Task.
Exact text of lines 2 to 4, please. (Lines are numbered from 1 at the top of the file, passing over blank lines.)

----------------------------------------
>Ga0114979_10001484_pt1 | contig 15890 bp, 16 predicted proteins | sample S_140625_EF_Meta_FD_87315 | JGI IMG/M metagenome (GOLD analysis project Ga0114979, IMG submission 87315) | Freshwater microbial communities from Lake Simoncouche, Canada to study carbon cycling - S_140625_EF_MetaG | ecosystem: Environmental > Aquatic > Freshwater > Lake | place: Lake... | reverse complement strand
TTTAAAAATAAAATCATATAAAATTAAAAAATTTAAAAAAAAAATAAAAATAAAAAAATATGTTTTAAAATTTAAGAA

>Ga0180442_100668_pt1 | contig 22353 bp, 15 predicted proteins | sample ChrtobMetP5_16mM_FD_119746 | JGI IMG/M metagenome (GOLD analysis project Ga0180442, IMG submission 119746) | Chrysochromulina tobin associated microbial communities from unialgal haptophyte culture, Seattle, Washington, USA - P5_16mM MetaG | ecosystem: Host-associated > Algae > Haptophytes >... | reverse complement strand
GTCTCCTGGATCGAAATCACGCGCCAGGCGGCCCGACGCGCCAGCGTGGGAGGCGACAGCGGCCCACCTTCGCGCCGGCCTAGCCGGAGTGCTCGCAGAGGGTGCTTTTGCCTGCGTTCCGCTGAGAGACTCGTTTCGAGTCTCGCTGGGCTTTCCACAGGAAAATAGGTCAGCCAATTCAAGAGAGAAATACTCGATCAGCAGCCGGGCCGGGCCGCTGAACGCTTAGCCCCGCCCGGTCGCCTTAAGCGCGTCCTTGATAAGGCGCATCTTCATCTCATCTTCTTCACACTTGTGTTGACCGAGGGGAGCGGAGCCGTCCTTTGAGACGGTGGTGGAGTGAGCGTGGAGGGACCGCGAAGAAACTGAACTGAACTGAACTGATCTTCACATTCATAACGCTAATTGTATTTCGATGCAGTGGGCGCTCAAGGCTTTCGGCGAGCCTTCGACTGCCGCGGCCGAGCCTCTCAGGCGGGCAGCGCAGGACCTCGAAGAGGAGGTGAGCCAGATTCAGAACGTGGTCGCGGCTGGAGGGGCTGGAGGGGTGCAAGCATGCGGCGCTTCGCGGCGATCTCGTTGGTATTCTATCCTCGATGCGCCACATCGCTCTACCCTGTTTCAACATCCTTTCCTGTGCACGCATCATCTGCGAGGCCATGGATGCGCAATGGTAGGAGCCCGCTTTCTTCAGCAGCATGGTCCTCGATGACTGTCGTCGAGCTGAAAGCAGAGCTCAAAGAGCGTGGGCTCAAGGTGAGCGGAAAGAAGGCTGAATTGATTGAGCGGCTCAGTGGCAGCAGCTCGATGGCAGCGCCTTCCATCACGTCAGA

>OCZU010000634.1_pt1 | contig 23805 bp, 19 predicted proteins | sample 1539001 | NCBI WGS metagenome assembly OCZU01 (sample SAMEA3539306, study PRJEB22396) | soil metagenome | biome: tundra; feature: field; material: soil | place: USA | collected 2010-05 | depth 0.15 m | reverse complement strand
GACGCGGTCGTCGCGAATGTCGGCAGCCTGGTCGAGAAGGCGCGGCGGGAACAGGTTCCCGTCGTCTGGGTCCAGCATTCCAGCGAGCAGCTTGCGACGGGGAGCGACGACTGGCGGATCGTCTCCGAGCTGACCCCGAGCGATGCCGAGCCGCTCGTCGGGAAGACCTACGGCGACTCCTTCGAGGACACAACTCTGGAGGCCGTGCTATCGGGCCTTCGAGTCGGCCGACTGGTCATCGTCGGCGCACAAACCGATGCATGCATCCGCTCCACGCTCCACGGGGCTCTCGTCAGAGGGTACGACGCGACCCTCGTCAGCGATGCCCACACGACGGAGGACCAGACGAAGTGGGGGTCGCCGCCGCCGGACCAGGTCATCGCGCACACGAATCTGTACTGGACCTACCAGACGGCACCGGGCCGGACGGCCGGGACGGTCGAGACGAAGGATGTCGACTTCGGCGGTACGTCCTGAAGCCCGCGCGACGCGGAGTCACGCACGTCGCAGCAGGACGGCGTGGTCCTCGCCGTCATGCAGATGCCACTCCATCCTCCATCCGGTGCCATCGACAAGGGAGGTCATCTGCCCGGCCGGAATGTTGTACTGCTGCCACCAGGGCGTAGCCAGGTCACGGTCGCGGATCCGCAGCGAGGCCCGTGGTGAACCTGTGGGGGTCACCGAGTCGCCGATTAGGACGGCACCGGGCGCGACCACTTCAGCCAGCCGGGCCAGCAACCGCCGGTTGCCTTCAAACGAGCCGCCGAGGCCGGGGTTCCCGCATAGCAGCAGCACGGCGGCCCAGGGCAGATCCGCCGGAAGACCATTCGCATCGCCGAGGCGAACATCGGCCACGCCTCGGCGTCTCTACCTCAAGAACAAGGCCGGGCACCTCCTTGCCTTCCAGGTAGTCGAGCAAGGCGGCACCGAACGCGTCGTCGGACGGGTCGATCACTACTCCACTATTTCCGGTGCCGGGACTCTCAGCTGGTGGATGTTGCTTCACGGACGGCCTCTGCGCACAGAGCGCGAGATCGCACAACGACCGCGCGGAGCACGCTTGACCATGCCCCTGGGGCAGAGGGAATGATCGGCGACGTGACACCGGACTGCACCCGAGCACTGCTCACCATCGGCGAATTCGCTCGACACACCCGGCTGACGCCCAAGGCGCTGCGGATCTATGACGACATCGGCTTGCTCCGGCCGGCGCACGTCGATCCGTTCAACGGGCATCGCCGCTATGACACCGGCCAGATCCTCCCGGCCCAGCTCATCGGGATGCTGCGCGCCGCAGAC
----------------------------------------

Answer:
TTTAAAAATAAAATCATATAAAATTAAAAAATTTAAAAAAAAAATAAAAATAAAAAAATATGTTTTAAAATTTAAGAA

>Ga0180442_100668_pt1 | contig 22353 bp, 15 predicted proteins | sample ChrtobMetP5_16mM_FD_119746 | JGI IMG/M metagenome (GOLD analysis project Ga0180442, IMG submission 119746) | Chrysochromulina tobin associated microbial communities from unialgal haptophyte culture, Seattle, Washington, USA - P5_16mM MetaG | ecosystem: Host-associated > Algae > Haptophytes >... | reverse complement strand
GTCTCCTGGATCGAAATCACGCGCCAGGCGGCCCGACGCGCCAGCGTGGGAGGCGACAGCGGCCCACCTTCGCGCCGGCCTAGCCGGAGTGCTCGCAGAGGGTGCTTTTGCCTGCGTTCCGCTGAGAGACTCGTTTCGAGTCTCGCTGGGCTTTCCACAGGAAAATAGGTCAGCCAATTCAAGAGAGAAATACTCGATCAGCAGCCGGGCCGGGCCGCTGAACGCTTAGCCCCGCCCGGTCGCCTTAAGCGCGTCCTTGATAAGGCGCATCTTCATCTCATCTTCTTCACACTTGTGTTGACCGAGGGGAGCGGAGCCGTCCTTTGAGACGGTGGTGGAGTGAGCGTGGAGGGACCGCGAAGAAACTGAACTGAACTGAACTGATCTTCACATTCATAACGCTAATTGTATTTCGATGCAGTGGGCGCTCAAGGCTTTCGGCGAGCCTTCGACTGCCGCGGCCGAGCCTCTCAGGCGGGCAGCGCAGGACCTCGAAGAGGAGGTGAGCCAGATTCAGAACGTGGTCGCGGCTGGAGGGGCTGGAGGGGTGCAAGCATGCGGCGCTTCGCGGCGATCTCGTTGGTATTCTATCCTCGATGCGCCACATCGCTCTACCCTGTTTCAACATCCTTTCCTGTGCACGCATCATCTGCGAGGCCATGGATGCGCAATGGTAGGAGCCCGCTTTCTTCAGCAGCATGGTCCTCGATGACTGTCGTCGAGCTGAAAGCAGAGCTCAAAGAGCGTGGGCTCAAGGTGAGCGGAAAGAAGGCTGAATTGATTGAGCGGCTCAGTGGCAGCAGCTCGATGGCAGCGCCTTCCATCACGTCAGA